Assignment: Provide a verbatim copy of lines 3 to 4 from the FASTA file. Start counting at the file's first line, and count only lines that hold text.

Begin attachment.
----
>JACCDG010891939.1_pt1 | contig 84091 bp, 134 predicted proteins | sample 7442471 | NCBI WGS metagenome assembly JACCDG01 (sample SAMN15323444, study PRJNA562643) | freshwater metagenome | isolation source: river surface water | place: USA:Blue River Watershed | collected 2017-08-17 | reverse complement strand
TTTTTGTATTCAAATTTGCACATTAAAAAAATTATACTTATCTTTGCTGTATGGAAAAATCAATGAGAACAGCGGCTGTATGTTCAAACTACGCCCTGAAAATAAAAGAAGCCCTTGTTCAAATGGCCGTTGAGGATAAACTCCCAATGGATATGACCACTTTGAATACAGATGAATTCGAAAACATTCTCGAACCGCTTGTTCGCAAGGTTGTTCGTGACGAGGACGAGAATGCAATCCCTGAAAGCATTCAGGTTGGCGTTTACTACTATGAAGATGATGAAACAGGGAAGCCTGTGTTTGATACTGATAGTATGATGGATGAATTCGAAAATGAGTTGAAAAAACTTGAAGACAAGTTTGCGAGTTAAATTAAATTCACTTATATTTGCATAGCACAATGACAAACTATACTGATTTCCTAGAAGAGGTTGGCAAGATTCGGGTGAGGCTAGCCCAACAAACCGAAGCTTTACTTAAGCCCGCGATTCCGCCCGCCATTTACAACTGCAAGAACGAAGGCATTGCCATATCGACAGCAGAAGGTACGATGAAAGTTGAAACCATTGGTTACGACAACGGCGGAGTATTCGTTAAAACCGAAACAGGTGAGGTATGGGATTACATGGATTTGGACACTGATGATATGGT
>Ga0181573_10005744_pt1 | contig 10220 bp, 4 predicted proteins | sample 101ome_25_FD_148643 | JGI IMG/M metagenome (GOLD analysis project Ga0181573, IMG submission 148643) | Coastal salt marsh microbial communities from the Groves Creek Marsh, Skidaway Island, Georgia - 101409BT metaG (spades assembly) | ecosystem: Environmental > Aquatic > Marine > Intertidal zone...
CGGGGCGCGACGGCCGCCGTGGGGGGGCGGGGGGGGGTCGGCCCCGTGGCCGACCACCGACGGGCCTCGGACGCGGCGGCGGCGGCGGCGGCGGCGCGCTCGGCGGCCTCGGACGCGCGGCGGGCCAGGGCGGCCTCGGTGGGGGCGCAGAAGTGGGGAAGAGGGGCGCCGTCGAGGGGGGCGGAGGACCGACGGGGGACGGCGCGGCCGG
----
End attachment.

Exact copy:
>Ga0181573_10005744_pt1 | contig 10220 bp, 4 predicted proteins | sample 101ome_25_FD_148643 | JGI IMG/M metagenome (GOLD analysis project Ga0181573, IMG submission 148643) | Coastal salt marsh microbial communities from the Groves Creek Marsh, Skidaway Island, Georgia - 101409BT metaG (spades assembly) | ecosystem: Environmental > Aquatic > Marine > Intertidal zone...
CGGGGCGCGACGGCCGCCGTGGGGGGGCGGGGGGGGGTCGGCCCCGTGGCCGACCACCGACGGGCCTCGGACGCGGCGGCGGCGGCGGCGGCGGCGCGCTCGGCGGCCTCGGACGCGCGGCGGGCCAGGGCGGCCTCGGTGGGGGCGCAGAAGTGGGGAAGAGGGGCGCCGTCGAGGGGGGCGGAGGACCGACGGGGGACGGCGCGGCCGG